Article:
Vaanam Movie Review
Cast: Simbu aka STR, Anushka, Bharath, Vega,Jasmine Bhasin,Santhanam,Prakash Raj,Sonia Agarwal
Production: Dhayanidhi Azhagiri,Ganesh
Banner: Cloud Nine Movies, VTV Productions, Magic Box Pictures
Music: Yuvan Shankar Raja
Cinematographer: Nirav Shah
‘Vaanam’, the remake of critically acclaimed Telugu film Vedham, is one of the much awaited films in 2011. Director Krish, who directed the original has remade the Tamil version too with an ensemble cast of STR (Silambarasan), Bharath, Anushka, Vega, Saranya, Prakash Raj, Sonia Agarwal and others.
So does it, in fact, repeat magic on the silver-screen? That remains to be seen.
The story of Vaanam is all about five completely unrelated characters from different places and their life. Call it destiny or celluloid drama, these five come under one umbrella. What’s next, it forms the crux of the journey of fate, each one being the steering force of their own destiny.
The characters in Vaanam are very ordinary, relatable mortals with their respective grey shades
you’ve got Cable Raja (Simbu) in Chennai, a happy-go-lucky cable guy who makes a rollicking entrance worthy of his status and his character. Together with his friend Seenu (Santhanam), Raja roams the streets, connects cables and is also desperate to make money, so he can gain passes for a certain premier event. His girlfriend Priya (Jasmine Bhasin) is stinking rich, and the only way to gain her family’s consent is to play the rich boyfriend himself.
Then you have a wannabe rock star Bharath Chakravarthy (Bharath), in Bengaluru, who kicks off proceedings with his group (including girlfriend Vega) with the high-voltage Who Am I? Turns out his mother doesn’t like the idea of her son wasting his life; she wants him to go into the army like his father did. Naturally, Bharath resists the idea, gains a live gig in Chennai and sets off.
And we have a ravishing foul mouthed sex worker Saroja (Anushka) in Sulurpet, the Tamil Nadu-Andhra border, who tries to escape from the clutches of a prostitution house and earn more independently. But fate intervenes and she falls into the hands of the local police and she is on the run.
Meantime, there’s a withered mother (Saranya) and her father-in-law, trying desperately to save her son from the clutches of a moneylender in Thoothukkudi. Working in the unforgiving uppalams, she comes to Chennai to gather funds by selling her kidney.
And also there is a devout Muslim Rahim (Prakashraj) and his wife Zara(Sonia Agarwal) in Coimbatore, who are victims of violence. They lose their children and are in search of peace. Rahim learns that his long-lost brother has just been sighted in Chennai, and sets off hotfoot.
What happens when all these men and women meet at one point is a real twist. The end, set to the melodious Vaanam, does move you a little.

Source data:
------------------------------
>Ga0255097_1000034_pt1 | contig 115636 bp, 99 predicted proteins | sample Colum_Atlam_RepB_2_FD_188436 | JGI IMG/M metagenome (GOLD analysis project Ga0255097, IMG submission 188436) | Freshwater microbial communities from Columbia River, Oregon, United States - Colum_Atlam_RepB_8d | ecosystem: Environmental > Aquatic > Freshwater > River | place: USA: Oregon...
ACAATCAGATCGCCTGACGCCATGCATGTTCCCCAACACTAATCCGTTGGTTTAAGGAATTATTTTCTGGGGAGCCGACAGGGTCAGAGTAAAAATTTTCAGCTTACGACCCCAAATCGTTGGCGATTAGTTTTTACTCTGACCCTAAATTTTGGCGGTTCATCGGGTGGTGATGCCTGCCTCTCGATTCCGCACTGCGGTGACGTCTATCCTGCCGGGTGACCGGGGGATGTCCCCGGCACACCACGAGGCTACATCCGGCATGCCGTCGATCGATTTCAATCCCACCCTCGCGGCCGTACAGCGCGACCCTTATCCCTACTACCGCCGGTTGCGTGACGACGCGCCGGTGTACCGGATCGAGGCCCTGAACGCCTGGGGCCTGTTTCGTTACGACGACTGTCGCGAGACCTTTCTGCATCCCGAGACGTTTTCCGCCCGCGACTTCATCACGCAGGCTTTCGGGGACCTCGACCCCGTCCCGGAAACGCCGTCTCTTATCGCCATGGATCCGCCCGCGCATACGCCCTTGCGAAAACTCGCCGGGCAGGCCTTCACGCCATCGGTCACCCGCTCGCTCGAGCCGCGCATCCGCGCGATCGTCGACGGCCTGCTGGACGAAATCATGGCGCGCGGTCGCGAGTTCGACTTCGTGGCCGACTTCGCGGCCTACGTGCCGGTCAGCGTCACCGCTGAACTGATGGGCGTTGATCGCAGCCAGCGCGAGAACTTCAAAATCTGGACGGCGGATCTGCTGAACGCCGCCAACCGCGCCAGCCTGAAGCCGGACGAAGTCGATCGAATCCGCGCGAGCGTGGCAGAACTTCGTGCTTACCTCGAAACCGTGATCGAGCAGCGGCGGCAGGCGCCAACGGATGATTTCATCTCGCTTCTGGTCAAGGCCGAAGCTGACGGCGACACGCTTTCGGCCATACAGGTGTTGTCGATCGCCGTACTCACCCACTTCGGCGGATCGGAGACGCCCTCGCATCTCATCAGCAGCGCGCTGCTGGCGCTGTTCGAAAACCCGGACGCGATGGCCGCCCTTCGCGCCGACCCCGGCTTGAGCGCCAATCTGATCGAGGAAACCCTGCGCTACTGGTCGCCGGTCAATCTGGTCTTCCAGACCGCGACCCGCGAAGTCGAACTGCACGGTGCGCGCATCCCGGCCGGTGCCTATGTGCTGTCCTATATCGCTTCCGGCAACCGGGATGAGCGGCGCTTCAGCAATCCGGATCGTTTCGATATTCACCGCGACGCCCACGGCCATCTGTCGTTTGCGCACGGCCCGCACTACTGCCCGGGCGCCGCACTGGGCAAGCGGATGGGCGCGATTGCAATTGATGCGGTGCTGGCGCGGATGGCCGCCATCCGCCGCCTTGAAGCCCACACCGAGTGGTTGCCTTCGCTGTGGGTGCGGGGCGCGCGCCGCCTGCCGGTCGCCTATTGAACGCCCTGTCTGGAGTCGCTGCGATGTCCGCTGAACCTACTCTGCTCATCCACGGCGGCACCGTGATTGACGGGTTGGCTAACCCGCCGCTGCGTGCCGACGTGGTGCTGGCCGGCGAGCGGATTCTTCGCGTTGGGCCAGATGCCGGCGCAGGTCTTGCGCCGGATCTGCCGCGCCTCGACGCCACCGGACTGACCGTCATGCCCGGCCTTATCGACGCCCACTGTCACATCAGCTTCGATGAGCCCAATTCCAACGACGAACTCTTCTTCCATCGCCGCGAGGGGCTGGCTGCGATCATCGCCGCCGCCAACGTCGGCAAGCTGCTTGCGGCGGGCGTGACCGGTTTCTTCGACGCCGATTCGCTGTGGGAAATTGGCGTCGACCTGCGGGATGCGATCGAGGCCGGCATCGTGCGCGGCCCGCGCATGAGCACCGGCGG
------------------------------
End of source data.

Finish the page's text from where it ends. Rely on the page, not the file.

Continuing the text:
Director Krish makes his impactful debut with a different multi narrative format, which is fairly new to Tamil cinema. He deserves accolades for attaching human emotion and elements everywhere in all the different stories.
Fans of Simbu, as he’s styled these days had better be warned, though. This is a film with an ensemble cast, so Simbu is not, technically the “hero”; he’s part of a large set-up, each with his or her own part to play. Simbu’s character, though, is possibly the most defined of the lot. He has understood both the comedic and dramatic possibilities, and played the role well.
He reiterates that at the hands of a good script and a director, he can walk away with all the acting honors. The testimony to this is the scene when he snatches the money bag from Saranya and the vicissitude of emotions that play on his face that toggles between greed and conscience. And the scene at the police station when Anushka wonders if his love was true, the profound expression on his face is noteworthy.
Anushka’s role isn’t all that scintillating, although she certainly adds to the oomph factor.
Santhanam, though, with his timely one-liners, easily carries half the load and walks way with plenty of appluase, while VTV Ganesh too contributes his bit.
Bharath looks flashy and does his best as a rock star. He plays to his strength.
Prakash Raj at his usual best where Vega, Soniya, Saranya and Jasmine are adequate.
Under Yuvan Shankar Raja’s music, the opening song ‘Who am I’ showcases Bharath’s dancing skills which is youthful and peppy. The latest youth anthem ‘Evandi Onna Pethan’ is well picturized and STR’s adeptness with his feet and Nirav Shah’s brilliant camera work in the number are noticeable.
The screenplay is intelligently woven around these characters and Krish builds his narration in a neat pattern not losing steam or our attention anywhere.
Simbu’s acting – He is immaculate and impeccable. The actor’s mastery in handling a complex role is well.
Nirav Shah’s cinematography is appreciable and the angles and lighting sensibilities up the production value of the film.
Editing by Anthony is crisp.
Lengthy and dragging second half.
Some sequences seem forced and convoluted. You’re left wondering where exactly it’s all going, and there are large doses of melodrama that rob the realistic effect.
The track ‘No money no honey’ is apparently forced and brings down the tempo of the film.
The strongest and weakest point of Vaanam is its narration, which at times is confusing. The journey of each of these protagonists is interesting enough in the beginning, largely because there’s a sense of suspense about where they’re going to end up. Until the interval, the pace keeps up, but later it begins to drag. All said, there are some minor hiccups especially in the pace and tempo in narration. If you ignore the minor lapses, you’ve got a reasonably engaging story, and a moving climax.
Vaanam – A Novel Attempt!!!